The average commercial add-on will run the consumer anywhere between $10 - $30 dollars (USD). Most quality, feature-packed add-ons will average at about $25 - 30 dollars. Although, there are some developer's that ask between $60 - $90 dollars for an add-on aircraft. This is frustrating because most people only spent about $50 on the simulator they are running. What can be even more frustrating is to purchase an aircraft only to have an add-on pack or patch released a week later with another price tag attached to it. As a consumer, when I purchase an add-on, I expect it to be a whole and complete product with all the bugs already worked out. Additionally, if I can provide proof of purchase of that aircraft, why should I be charged for an "FSX Upgrade"? I think consistent business choice on behalf of the consumer should be reward enough for a developers. Call it a good business strategy.

    I know what dev teams are thinking right now, "But what about my out-of-pocket cost to develop, test, and research that product?" And I understand that completely. A full, aircraft with a working FMS, rivet-pocked, photorealistic paint job, multi-function displays and "dark magic" air file guru to construct that piece of artwork isn't cheap. I can see why developers think their product warrants that price tag. Although I think things need to be brought back into perspective. Is a "base pack" and then a "ER X2" pack for that aircraft really worth $99.95 a piece? If other developers can make the same product, with better features and sell it for $39.95 all in one product, why purchase the $200 dollar one?

    Several production teams currently market 3+ versions of the same aircraft, with minor feature changes at increasingly higher costs. With the job losses on the rise and the current economical global climate my advice to developers is this: help out not only your target demographic (flight sim enthusiasts - I mean, you used to be one right?) but yourselves as well, think realistically about the average consumer and try to curb this increasing trend of costlier add-ons. It not only benefits the consumer but the development teams as well in that lower prices will equal increased sales.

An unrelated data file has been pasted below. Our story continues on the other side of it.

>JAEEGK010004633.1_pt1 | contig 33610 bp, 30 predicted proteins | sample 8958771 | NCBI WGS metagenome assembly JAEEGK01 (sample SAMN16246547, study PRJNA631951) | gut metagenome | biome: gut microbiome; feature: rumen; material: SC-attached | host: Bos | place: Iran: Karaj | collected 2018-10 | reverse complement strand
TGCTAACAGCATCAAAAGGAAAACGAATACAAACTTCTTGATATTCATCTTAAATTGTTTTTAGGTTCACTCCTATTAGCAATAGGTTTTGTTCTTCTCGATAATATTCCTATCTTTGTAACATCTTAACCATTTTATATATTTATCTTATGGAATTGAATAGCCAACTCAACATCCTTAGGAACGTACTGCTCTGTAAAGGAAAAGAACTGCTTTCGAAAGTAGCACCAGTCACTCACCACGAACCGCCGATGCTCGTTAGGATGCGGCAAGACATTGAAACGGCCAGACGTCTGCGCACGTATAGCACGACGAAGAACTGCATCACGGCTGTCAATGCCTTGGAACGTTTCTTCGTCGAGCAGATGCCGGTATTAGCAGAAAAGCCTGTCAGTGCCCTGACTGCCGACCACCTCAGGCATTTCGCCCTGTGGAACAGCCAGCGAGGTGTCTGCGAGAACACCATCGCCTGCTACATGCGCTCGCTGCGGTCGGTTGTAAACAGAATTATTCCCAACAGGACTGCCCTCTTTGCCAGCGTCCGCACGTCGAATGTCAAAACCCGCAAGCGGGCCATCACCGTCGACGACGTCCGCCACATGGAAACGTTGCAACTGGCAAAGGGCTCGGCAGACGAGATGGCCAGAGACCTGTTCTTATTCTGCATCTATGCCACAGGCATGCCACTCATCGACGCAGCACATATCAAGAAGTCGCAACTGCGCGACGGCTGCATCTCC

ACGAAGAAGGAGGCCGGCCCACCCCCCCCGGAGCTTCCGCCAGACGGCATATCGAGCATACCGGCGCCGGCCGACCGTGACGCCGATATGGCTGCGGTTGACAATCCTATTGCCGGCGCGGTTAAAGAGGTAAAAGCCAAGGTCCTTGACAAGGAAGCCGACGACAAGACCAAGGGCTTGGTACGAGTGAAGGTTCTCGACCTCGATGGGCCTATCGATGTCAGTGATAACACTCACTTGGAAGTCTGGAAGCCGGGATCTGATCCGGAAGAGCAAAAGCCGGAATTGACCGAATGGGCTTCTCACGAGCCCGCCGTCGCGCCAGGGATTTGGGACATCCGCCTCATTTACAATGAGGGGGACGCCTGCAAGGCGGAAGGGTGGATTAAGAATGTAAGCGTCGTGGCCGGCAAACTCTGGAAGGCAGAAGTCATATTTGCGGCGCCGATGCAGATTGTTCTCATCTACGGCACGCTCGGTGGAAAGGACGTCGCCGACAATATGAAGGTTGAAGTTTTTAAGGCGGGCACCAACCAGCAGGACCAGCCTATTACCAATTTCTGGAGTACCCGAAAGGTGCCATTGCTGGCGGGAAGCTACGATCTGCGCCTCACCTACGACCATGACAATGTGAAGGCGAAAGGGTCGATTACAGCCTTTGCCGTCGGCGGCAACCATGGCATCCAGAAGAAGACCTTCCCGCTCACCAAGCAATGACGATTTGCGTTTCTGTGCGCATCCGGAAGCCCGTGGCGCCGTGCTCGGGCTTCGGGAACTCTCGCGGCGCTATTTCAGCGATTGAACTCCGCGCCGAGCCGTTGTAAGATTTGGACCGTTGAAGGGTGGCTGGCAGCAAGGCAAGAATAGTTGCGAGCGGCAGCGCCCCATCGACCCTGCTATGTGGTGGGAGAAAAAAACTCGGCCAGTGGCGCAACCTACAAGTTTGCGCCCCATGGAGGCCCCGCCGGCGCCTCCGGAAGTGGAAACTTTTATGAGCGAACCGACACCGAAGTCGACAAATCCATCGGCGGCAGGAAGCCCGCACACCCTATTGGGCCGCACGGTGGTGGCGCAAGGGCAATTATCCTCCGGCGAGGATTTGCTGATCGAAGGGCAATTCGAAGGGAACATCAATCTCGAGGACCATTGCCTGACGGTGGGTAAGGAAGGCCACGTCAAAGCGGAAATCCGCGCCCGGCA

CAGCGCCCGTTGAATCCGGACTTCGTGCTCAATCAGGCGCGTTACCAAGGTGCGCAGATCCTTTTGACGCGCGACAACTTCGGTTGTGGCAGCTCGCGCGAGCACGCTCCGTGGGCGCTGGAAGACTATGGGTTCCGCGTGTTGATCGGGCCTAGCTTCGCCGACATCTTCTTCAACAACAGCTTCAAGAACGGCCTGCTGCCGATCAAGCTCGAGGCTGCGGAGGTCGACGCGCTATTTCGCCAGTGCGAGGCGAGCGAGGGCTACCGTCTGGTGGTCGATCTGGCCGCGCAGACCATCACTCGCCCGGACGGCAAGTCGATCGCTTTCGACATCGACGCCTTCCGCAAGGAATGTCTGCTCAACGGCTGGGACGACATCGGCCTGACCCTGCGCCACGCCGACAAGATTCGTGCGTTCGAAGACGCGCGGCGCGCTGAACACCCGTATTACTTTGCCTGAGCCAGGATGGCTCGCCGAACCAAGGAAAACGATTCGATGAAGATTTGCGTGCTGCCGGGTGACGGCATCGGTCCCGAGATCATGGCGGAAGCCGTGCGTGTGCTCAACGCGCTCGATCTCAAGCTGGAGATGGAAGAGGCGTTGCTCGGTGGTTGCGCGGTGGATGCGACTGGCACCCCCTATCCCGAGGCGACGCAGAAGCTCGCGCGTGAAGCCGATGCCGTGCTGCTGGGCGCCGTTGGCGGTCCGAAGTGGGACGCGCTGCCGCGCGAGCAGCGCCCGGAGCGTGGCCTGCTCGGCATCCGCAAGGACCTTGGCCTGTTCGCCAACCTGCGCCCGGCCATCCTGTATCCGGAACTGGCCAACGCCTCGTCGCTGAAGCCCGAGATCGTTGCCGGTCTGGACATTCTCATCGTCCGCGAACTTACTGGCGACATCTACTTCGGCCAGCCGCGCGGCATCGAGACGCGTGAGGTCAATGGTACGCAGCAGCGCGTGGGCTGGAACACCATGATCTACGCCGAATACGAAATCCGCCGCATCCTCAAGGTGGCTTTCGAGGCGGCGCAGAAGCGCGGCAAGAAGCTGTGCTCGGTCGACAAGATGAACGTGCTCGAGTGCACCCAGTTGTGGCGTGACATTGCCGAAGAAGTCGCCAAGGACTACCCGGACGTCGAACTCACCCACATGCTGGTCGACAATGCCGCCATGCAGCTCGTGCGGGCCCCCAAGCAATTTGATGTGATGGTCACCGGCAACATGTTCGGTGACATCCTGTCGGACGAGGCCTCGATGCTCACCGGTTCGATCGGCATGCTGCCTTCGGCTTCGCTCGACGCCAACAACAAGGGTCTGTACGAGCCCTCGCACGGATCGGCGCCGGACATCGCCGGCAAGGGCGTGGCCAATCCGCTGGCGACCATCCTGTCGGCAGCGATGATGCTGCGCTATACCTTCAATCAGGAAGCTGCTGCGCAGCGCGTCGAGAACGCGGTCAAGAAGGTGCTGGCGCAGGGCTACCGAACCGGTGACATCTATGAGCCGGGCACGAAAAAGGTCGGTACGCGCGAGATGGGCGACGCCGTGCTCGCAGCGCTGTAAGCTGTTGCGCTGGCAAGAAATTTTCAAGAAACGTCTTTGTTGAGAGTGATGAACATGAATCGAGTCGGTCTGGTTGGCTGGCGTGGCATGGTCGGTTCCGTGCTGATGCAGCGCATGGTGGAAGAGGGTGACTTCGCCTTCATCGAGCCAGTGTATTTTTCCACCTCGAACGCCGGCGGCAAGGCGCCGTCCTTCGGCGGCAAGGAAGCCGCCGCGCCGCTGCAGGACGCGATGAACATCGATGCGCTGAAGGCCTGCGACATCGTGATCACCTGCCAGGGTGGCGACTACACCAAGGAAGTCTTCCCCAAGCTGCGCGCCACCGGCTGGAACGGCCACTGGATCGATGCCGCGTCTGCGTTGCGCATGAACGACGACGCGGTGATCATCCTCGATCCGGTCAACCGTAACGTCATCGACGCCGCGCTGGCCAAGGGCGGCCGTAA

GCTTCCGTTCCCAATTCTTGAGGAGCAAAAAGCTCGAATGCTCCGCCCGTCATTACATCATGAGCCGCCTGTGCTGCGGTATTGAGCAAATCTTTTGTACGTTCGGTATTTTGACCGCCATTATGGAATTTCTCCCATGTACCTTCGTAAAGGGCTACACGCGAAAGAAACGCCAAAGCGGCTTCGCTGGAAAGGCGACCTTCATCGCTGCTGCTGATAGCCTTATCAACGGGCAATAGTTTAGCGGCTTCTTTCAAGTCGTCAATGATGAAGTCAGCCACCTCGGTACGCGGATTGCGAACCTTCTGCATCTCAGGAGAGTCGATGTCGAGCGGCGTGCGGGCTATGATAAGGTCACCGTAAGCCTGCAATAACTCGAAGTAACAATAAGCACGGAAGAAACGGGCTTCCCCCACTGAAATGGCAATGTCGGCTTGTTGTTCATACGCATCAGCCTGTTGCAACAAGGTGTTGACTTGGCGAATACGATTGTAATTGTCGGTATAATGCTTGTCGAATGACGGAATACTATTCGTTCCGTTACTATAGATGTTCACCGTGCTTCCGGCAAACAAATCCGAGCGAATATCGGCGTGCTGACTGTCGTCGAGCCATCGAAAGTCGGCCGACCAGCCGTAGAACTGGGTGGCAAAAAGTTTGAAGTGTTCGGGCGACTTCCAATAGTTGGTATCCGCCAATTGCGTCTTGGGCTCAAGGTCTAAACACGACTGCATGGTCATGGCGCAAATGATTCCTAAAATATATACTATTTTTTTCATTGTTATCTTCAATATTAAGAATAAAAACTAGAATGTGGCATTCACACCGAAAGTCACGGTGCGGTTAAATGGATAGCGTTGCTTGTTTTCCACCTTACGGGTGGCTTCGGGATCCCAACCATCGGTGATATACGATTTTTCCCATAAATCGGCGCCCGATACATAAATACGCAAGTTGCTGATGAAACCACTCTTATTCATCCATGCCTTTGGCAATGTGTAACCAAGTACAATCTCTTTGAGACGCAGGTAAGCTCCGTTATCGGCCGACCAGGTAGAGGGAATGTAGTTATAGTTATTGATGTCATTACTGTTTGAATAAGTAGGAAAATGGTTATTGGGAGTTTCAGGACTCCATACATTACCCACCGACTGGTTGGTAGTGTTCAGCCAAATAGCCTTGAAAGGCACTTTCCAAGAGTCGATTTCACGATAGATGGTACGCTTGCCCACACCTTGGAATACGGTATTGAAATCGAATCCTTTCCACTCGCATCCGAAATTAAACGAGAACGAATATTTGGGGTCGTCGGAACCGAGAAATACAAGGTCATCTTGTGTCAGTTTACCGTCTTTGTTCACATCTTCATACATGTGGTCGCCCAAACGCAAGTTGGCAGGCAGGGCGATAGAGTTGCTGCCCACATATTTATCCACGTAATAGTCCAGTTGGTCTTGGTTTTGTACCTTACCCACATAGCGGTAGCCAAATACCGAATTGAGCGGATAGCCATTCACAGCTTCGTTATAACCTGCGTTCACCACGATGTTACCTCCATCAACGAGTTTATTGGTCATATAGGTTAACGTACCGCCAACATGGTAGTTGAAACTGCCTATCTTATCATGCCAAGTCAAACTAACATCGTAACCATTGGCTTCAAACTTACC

On the consumer end, nobody is putting a gun to your head and telling them to purchase these products, it's simply a matter of free will and should remain that way. As a consumer, it is our right to spend our money where we see fit and if doing so on a high-priced add-on makes you happy, follow your happiness! My goal in this article is not to discredit a particular development team or hoist others onto a pedastal, it is simply to look critically at the types of products that are available to the consumer and then think twice before pushing that "Add to Cart" button. I myself have probably spent more money on add-on aircraft then I ever wish to know or to reveal and I've only seen one side of the process - the fun side - flying the aircraft. I have neither the patience nor expertise to construct a marketable add-on nor the desire to do so. I would love to see the hard work and dedication that developers put into these great add-ons; they enhance our sim experience and ensure that our wonderful hobby lives on. But for now, I'll stick to the purchases I can justify as "worth it" (piecing together my dollar store sim pit).

    See you in the sky!

    Jeff Tucker
    [email protected]